Although the Irish Volunteers were around 11,000 strong, only about 1,150 took part in the rising. The more passive section of the leadership under Eoin MacNeill countermanded the mobilisation orders, cutting off vital support for the Rising. The Irish Citizen Army was even smaller: only 152 members took part in the Rising. There were around 90 women on the barricades.
Yet the Rising was maintained against the British Army for six days, from Easter Monday, 24th April 1916. This is a tribute not just to the military skills and bravery of the insurgents. The morale of fighters is crucial in war. By the manner in which they carried the battle, organised the surrender, and held themselves through the subsequent executions, it is obvious that this was an army whose morale was of the highest order.
The source of this can be seen in the political aims of the Proclamation of the Republic. The document bears the imprint of both the long tradition of revolutionary nationalism, and the more recent tradition of socialism in Ireland.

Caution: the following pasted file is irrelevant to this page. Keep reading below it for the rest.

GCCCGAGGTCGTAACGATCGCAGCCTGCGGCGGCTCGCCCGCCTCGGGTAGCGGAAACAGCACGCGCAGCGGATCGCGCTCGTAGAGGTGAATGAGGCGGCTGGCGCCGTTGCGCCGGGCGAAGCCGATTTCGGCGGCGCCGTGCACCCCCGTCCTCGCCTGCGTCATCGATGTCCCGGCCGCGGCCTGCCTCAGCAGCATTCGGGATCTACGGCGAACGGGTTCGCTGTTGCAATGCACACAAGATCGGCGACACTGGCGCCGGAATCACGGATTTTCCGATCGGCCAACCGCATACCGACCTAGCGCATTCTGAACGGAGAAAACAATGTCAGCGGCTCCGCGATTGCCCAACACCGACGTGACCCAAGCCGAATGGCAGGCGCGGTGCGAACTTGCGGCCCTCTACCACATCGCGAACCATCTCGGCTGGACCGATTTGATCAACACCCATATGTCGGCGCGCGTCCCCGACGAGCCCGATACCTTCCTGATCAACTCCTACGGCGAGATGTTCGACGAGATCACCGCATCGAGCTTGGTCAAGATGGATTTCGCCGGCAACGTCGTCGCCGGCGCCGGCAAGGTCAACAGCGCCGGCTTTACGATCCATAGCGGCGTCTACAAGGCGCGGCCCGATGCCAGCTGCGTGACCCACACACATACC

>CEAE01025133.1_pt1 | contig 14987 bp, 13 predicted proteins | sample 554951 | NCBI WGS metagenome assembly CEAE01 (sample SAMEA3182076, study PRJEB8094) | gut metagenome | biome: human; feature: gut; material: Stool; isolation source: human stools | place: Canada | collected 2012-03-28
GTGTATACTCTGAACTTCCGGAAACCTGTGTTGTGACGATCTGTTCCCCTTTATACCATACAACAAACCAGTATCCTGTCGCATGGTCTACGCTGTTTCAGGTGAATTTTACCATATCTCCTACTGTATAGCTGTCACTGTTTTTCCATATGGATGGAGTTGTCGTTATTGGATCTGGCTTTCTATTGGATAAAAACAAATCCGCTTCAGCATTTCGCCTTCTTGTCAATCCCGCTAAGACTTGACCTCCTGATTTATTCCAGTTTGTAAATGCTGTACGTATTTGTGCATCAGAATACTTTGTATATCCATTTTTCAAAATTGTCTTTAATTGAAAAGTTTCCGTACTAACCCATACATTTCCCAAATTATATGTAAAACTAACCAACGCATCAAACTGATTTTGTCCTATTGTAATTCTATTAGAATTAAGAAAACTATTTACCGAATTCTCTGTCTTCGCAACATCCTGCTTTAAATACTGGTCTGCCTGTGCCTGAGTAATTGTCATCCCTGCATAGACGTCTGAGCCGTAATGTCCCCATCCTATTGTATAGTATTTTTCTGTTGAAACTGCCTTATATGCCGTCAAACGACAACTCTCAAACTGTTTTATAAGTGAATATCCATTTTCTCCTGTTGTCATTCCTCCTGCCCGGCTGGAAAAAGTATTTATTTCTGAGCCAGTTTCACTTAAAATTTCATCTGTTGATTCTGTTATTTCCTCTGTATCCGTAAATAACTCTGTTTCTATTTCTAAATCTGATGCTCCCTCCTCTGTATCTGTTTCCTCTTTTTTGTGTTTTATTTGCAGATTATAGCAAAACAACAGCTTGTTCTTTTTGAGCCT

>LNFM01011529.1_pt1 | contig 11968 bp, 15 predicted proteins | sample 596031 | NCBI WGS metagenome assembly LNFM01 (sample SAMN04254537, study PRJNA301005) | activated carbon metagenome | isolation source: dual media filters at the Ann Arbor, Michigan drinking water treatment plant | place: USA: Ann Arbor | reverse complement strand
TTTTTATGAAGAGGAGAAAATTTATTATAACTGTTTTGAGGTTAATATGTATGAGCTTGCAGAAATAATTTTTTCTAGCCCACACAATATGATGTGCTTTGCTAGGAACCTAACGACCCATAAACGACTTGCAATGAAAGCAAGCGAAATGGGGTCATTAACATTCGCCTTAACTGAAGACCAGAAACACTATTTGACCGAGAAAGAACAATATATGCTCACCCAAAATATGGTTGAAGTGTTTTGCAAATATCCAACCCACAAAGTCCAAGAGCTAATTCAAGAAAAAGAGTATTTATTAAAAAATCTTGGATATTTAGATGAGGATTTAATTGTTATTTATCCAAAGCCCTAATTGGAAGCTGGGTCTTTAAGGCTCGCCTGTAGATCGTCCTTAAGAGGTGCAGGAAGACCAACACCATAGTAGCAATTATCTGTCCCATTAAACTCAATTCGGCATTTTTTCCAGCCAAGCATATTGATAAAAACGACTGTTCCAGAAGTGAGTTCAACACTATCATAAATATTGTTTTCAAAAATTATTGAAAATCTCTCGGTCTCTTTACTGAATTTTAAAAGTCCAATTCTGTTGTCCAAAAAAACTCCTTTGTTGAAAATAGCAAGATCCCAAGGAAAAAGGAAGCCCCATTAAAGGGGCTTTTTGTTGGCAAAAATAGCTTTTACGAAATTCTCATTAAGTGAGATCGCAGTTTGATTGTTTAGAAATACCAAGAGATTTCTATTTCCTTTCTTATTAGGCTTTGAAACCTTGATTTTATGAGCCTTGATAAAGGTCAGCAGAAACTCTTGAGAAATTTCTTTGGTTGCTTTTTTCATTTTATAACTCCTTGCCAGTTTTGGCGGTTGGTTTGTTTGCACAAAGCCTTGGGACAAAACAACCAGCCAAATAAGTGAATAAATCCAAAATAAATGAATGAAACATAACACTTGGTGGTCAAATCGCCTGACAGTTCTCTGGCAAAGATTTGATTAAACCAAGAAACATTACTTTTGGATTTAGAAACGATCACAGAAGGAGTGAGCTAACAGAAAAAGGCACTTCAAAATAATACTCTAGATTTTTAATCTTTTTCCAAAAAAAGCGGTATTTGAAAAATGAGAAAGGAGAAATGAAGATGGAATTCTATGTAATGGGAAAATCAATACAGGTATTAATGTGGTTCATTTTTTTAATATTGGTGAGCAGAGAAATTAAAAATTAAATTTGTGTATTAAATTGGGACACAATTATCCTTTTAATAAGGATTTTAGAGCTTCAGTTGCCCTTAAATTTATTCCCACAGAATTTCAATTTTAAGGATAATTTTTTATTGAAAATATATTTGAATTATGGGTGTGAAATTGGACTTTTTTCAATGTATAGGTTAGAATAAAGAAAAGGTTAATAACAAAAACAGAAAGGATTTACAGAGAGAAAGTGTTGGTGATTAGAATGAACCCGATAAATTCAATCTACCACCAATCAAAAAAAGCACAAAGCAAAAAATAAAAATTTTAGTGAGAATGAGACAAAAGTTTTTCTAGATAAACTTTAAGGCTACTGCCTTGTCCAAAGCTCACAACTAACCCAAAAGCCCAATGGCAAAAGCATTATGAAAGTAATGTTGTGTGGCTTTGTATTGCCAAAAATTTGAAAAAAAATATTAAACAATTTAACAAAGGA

“We declare the right of the people of Ireland to the ownership of Ireland, and to the unfettered control of Irish destinies, to be sovereign and indefeasible”. This statement of the sovereignty of Ireland’s people over the land, from sod to sky, is in sharp counter-position to the efforts being made by the Tories, Liberals, and Unionists to split the nation by allowing part of Ulster to be separated from any devolved parliament. A position being unwisely tolerated by the Redmonites on the assumption of post-war concessions from British imperialism.
“…And we pledge our lives and the lives of our comrades-in-arms to the cause of its freedom, of its welfare, and of its exaltation among the nations.” The combatants’ inspiration also lay in the generations of past fighters, and in anticipation of a nation reborn in their struggle.